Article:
I find Tim's comment that 203K's are "difficult at best" baffling. First, loan qualification guidelines are exactly the same for a 203K as a regular FHA loan. Second, getting contractor bids and inspections are not that cumbersome if you are working with a 203K mortgage specialist. The loan closes just as any other loan and the disbursement of funds is handled by the lender, post closing.

And, as far a Jim's comment that it will be the most expensive central air you ever bought, I don't know that I agree. First, I assume that you cannot afford to purchase the central air for cash, don't have (or don't want) credit card access, it is unlikely that you can get a HELOC on a new purchase, etc. Since you live in Texas, I also assume not having central air would make for some very uncomfortable months in the home. All that said, a 203K loan is usually 1/4 to 3/8 percent higher in interest rate than a regular FHA loan. With today's rates, I think you would find the increase in rate has a modest effect on your payment. And, if you only need, or want, the central air; there would be no need to hire a FHA consultant on the project. Simply get bids from the HVAC professional and give them to your loan officer.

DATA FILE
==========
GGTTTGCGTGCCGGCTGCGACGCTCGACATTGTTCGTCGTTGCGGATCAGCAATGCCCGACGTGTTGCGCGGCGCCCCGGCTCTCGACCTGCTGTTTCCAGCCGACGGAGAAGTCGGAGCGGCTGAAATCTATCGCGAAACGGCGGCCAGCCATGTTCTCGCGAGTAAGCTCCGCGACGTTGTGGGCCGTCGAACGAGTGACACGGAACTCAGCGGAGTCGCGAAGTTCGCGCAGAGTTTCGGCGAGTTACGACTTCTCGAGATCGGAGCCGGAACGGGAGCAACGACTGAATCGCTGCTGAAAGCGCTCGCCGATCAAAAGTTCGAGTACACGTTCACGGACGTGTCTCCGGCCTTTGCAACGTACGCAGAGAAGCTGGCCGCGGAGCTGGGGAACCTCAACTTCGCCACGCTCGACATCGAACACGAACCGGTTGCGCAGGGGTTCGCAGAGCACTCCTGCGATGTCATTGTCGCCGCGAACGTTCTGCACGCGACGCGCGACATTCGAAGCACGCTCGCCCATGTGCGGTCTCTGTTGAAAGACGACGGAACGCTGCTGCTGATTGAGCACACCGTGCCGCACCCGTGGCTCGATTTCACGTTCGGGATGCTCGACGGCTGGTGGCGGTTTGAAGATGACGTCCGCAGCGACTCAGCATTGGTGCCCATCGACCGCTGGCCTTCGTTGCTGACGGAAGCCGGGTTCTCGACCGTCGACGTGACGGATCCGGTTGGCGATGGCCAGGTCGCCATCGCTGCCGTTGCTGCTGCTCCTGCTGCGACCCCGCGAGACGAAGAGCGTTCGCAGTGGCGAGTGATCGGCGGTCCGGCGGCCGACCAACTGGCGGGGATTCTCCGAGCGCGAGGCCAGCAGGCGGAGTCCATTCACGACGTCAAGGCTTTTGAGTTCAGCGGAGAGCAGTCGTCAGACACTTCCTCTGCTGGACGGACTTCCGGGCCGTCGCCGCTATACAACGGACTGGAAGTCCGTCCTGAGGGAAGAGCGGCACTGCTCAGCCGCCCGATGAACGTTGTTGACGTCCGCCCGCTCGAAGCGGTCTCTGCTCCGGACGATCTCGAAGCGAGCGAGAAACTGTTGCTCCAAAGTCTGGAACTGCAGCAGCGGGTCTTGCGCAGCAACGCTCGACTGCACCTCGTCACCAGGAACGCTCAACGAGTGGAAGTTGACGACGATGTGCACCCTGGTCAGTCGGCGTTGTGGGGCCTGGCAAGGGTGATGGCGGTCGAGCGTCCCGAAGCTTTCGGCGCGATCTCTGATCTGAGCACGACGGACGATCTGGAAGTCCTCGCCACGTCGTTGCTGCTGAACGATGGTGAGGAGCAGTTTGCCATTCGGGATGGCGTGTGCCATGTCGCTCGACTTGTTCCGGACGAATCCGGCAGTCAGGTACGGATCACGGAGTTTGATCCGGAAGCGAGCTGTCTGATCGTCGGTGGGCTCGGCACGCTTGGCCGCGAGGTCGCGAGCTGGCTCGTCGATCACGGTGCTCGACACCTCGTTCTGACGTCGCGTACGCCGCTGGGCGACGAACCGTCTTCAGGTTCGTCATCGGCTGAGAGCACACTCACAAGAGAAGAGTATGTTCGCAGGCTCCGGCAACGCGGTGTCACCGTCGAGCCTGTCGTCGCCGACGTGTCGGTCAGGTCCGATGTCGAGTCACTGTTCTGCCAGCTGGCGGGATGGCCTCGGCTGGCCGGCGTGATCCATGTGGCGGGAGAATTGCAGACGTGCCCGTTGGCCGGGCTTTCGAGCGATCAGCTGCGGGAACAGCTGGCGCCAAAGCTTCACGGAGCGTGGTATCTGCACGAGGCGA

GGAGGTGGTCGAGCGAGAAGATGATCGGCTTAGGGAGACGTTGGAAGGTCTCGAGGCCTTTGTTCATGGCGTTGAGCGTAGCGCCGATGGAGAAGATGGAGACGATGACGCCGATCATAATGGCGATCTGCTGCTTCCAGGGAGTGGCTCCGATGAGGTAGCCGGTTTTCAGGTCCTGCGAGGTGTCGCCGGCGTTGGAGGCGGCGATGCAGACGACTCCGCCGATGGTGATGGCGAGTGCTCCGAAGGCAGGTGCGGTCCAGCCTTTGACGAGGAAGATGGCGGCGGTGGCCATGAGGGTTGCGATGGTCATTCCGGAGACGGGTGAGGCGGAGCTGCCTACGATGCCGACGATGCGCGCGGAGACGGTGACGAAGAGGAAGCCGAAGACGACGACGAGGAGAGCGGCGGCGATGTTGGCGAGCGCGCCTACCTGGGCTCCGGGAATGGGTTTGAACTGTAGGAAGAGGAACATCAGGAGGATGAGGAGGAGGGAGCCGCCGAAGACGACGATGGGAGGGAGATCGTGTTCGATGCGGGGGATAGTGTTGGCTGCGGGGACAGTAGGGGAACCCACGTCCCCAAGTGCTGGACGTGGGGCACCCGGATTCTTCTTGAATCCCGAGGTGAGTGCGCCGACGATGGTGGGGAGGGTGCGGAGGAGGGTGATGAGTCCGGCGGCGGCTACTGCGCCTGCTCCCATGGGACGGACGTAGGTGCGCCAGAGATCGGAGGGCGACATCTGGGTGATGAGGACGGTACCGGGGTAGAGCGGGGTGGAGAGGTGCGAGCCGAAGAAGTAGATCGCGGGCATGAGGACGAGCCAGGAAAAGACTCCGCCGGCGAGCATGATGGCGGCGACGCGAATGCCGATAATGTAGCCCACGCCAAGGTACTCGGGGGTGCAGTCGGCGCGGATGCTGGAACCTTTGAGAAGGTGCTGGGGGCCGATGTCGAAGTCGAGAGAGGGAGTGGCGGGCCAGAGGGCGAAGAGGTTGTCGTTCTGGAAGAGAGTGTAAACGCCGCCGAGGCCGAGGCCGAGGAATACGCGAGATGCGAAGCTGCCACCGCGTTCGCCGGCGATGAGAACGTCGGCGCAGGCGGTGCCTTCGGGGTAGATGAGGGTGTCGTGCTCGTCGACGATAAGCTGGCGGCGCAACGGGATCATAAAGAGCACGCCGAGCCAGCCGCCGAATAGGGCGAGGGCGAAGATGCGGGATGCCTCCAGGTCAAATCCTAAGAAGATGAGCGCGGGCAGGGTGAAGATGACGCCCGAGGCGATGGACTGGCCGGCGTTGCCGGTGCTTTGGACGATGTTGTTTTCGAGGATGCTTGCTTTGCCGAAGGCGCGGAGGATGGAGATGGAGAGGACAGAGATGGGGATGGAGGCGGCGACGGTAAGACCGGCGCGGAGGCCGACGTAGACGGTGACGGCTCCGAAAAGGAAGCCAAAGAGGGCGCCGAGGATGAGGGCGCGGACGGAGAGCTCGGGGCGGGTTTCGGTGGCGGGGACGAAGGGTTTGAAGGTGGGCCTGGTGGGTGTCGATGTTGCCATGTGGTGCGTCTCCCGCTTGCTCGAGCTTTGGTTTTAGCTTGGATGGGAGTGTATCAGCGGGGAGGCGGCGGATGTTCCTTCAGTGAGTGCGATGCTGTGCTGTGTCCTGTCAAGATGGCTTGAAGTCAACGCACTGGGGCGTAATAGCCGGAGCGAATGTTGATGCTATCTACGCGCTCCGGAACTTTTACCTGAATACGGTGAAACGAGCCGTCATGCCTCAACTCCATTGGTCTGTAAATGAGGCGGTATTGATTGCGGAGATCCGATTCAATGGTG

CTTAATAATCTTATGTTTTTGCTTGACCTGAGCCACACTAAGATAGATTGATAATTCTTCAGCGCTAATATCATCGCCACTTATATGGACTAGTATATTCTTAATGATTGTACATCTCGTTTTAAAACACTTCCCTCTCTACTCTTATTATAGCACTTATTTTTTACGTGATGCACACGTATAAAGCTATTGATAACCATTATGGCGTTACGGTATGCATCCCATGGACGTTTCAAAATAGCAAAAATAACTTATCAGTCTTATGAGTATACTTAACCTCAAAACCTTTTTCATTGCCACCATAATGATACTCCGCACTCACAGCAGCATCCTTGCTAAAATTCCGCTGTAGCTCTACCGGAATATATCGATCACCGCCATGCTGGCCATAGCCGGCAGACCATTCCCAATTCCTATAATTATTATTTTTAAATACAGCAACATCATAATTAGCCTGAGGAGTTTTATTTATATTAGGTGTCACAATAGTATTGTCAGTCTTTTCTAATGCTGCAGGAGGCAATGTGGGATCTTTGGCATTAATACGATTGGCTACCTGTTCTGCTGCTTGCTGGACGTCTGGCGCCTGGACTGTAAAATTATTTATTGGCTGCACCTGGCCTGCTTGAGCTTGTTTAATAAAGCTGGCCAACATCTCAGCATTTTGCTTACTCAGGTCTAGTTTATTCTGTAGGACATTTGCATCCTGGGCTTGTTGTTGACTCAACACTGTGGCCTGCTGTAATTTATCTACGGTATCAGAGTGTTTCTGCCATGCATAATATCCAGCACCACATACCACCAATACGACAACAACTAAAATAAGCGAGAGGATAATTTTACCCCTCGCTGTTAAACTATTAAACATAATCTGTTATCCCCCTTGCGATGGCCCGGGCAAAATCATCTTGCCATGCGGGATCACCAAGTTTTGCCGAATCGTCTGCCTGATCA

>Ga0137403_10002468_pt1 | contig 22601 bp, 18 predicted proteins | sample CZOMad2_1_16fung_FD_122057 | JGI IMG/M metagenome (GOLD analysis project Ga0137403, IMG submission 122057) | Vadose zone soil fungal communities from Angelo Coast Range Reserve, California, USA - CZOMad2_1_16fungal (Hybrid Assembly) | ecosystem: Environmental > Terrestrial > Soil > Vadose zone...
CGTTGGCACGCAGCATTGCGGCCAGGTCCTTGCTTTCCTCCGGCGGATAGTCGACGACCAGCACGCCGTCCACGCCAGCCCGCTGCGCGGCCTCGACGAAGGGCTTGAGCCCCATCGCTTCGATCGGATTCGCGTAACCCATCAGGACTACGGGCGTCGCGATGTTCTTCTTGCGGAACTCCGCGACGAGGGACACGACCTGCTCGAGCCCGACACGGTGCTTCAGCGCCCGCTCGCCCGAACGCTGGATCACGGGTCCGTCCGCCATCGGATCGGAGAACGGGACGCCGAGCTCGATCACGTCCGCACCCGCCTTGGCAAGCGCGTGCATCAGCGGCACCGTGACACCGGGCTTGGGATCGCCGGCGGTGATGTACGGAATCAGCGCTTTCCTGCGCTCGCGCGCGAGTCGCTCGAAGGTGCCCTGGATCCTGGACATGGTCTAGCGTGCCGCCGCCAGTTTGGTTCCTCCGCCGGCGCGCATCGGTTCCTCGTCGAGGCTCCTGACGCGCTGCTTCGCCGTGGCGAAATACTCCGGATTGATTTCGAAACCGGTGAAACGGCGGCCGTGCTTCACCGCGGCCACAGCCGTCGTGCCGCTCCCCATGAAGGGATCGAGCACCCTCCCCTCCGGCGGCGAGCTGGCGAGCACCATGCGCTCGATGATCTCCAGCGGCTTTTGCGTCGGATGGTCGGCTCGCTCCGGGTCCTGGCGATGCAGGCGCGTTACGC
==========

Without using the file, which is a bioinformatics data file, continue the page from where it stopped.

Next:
In short, talk with a mortgage professional who is knowledgable and experienced in the 203K process. Have him/her work up the figures for you and make a comparison between the 203K and any other financing options...then you can choose the one that is right for you. The issue I see often is that some mortgage consultants to not have access to the 203K (less than 5% of lenders offer the program) and, therefore, they are negative about the product and/or the consultant does not understand the product themselves (resulting is the same "nay-saying".

You might check with you mortgage professional to see if they do EEM (Energy Effiicient Mortgages) also. They are even easier than the 203K and may well accomplish your goals also. Best of luck to you.
2 votes Thank Flag Link Tue Mar 13, 2012